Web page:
The substance of Special Prosecutor John Durham’s appearance earlier this week before the House Permanent Select Committee on Intelligence (HPSCI) is not public. But it is clear from the attitudes of Members who emerged from that closed hearing that what they heard – and discussed – left them with a determination to insist on reform of Section 702 of the Foreign Intelligence Surveillance (FISA) as a condition for renewing this surveillance authority in December.
Durham’s famous report on the FBI/Carter Page surveillance scandal centered around FISA’s Title 1 authority, which involved repeated submissions by the FBI to surveil Trump campaign aid Page. With lies of omission and commission, these submissions included a forged document by an FBI lawyer that attempted to hide Page’s service to the CIA as a highly rated informant.
Rep. Mike Turner, committee chairman, and Rep. Jim Himes, ranking member, both agreed that Durham’s appearance before the committee without cameras led to a probing and dispassionate discussion that included ways to reform Section 702 of the Foreign Intelligence Surveillance Act (FISA).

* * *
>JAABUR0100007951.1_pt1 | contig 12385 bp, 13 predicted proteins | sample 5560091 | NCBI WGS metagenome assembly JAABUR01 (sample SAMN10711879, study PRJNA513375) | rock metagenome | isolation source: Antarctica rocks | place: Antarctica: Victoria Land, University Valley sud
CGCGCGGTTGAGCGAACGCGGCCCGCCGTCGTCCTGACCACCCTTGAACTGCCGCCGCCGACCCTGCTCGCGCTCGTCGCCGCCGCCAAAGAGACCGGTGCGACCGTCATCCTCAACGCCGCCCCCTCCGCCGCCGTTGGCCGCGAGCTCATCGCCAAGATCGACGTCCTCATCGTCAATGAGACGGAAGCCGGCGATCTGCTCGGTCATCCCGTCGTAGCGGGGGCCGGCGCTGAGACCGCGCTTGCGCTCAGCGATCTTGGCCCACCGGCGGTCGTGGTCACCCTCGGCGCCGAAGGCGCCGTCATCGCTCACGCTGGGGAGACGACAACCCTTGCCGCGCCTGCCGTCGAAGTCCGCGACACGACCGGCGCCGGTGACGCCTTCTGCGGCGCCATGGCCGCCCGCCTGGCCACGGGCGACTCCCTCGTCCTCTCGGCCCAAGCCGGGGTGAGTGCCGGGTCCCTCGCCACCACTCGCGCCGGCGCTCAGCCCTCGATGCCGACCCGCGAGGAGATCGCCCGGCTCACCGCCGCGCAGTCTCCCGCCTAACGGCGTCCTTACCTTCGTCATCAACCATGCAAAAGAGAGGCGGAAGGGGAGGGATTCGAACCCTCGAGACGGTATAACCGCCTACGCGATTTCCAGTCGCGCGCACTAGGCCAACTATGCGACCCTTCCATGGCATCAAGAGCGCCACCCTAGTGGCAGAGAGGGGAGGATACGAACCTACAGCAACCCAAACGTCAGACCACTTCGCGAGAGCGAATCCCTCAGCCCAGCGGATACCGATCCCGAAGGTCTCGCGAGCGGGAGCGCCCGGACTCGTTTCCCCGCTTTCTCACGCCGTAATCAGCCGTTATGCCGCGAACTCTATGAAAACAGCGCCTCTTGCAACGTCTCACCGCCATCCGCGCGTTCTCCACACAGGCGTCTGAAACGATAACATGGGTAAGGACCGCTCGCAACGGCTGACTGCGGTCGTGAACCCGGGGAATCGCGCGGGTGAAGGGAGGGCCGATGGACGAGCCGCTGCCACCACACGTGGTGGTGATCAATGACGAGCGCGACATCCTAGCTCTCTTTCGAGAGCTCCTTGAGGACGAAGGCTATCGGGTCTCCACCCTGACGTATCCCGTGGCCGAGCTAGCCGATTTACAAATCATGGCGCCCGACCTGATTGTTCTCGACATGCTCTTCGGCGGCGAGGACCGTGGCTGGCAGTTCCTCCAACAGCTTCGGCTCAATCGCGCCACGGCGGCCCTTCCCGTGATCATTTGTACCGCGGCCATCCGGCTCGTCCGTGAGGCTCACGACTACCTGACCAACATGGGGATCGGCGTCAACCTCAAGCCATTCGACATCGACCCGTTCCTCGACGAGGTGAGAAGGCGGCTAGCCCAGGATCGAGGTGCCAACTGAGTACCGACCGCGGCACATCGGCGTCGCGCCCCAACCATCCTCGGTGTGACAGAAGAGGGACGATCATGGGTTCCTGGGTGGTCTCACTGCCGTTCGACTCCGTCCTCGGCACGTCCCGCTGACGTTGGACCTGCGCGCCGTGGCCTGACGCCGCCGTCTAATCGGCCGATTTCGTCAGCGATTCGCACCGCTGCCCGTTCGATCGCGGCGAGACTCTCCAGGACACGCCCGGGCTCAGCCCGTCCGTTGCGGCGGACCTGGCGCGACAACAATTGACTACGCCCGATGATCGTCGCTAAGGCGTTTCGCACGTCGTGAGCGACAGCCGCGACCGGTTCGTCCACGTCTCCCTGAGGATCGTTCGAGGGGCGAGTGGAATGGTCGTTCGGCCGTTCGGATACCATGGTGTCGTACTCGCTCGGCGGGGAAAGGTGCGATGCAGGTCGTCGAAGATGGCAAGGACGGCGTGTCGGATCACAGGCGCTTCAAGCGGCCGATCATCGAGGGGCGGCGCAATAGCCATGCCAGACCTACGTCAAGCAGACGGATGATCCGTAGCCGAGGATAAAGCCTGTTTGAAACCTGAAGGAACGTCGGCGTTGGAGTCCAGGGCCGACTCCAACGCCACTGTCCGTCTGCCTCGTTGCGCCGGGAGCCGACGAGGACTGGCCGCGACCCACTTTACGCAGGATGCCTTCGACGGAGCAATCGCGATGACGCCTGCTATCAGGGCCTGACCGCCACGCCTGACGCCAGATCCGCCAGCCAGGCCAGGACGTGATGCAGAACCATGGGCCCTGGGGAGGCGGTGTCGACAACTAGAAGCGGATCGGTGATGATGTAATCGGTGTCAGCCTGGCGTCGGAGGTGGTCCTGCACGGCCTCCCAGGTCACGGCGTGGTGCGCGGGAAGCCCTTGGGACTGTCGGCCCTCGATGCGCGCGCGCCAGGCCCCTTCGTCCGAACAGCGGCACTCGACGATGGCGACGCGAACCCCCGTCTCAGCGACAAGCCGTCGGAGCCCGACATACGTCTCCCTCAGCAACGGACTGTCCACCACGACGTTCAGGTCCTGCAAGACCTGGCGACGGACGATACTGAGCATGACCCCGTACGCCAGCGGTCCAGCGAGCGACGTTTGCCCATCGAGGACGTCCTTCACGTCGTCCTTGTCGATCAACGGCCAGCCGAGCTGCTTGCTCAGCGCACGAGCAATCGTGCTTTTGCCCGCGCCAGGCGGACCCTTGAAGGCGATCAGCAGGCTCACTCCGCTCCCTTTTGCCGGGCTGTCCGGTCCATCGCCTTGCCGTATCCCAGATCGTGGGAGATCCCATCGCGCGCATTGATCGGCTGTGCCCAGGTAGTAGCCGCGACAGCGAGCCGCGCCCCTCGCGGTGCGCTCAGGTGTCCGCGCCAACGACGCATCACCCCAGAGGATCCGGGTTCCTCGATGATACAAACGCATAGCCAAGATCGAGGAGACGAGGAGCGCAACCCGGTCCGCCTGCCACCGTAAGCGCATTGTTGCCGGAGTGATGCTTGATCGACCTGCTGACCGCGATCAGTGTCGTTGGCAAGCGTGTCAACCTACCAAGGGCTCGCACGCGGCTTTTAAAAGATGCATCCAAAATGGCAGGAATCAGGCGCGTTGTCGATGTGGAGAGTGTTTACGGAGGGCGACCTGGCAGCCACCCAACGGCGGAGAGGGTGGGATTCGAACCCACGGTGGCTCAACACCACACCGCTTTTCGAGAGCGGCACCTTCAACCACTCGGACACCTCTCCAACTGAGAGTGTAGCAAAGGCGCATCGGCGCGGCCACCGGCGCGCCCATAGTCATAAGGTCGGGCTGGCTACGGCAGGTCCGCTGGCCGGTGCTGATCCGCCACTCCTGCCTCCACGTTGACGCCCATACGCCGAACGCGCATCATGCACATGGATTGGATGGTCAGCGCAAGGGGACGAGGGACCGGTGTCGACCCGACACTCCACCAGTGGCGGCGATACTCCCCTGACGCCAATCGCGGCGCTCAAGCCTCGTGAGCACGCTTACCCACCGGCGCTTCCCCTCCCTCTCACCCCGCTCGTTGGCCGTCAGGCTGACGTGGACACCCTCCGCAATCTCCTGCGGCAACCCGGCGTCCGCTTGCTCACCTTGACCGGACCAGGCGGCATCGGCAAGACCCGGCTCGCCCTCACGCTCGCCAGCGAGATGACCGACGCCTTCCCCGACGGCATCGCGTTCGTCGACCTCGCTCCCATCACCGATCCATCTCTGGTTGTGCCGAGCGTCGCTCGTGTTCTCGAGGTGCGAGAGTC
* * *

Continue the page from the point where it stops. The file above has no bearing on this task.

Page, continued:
“It was interesting to hear from Mr. Durham that he has concerns that there are reforms that need to go in place, and that there are still issues that need to be addressed,” Chairman Turner said. “I think that we were able to get some information that would be very helpful for us and the work that we have to do on both FISA renewal, FISA reforms, and also reform issues with the FBI.”
Ranking Member Himes also came out of that HPSCI hearing saying that there was a near-unanimous view on the committee that 702 has to be “reauthorized with reforms.”
It is easy to connect the dots. If Members heard how easily the FBI could misinform a FISA court judge, how much easier would it be to jump any guardrails when Americans’ personal data is examined under the 702 process, which is not under any judicial review? And it is likely the hearing unscored for Members that even when there is a federal judge, whenever there is a case in which sensitive First Amendment rights of Americans are at stake – as in the obvious case of a presidential campaign – the appointment of a civil liberties expert as an advisor to the court, or amicus, should be required.
Just imagine how much trouble might have been avoided for the nation, a presidential campaign, and the FBI itself if the bureau had been simply forced to answer tough questions before FISA court Judge James Boasberg.